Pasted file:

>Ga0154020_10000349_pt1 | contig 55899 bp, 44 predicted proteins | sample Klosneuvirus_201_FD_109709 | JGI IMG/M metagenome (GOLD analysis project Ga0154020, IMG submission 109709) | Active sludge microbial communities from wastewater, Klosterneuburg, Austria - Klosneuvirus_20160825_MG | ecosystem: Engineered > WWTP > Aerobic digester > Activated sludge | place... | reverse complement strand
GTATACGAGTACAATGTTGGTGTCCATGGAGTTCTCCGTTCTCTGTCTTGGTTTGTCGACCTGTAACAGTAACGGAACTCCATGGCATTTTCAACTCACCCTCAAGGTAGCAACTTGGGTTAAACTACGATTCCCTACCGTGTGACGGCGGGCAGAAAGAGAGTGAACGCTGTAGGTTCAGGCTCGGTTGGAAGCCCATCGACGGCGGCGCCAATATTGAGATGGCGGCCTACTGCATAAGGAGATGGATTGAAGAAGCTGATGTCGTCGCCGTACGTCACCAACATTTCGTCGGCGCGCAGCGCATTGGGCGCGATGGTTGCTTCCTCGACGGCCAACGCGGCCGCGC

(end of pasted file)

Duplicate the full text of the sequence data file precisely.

>Ga0154020_10000349_pt1 | contig 55899 bp, 44 predicted proteins | sample Klosneuvirus_201_FD_109709 | JGI IMG/M metagenome (GOLD analysis project Ga0154020, IMG submission 109709) | Active sludge microbial communities from wastewater, Klosterneuburg, Austria - Klosneuvirus_20160825_MG | ecosystem: Engineered > WWTP > Aerobic digester > Activated sludge | place... | reverse complement strand
GTATACGAGTACAATGTTGGTGTCCATGGAGTTCTCCGTTCTCTGTCTTGGTTTGTCGACCTGTAACAGTAACGGAACTCCATGGCATTTTCAACTCACCCTCAAGGTAGCAACTTGGGTTAAACTACGATTCCCTACCGTGTGACGGCGGGCAGAAAGAGAGTGAACGCTGTAGGTTCAGGCTCGGTTGGAAGCCCATCGACGGCGGCGCCAATATTGAGATGGCGGCCTACTGCATAAGGAGATGGATTGAAGAAGCTGATGTCGTCGCCGTACGTCACCAACATTTCGTCGGCGCGCAGCGCATTGGGCGCGATGGTTGCTTCCTCGACGGCCAACGCGGCCGCGC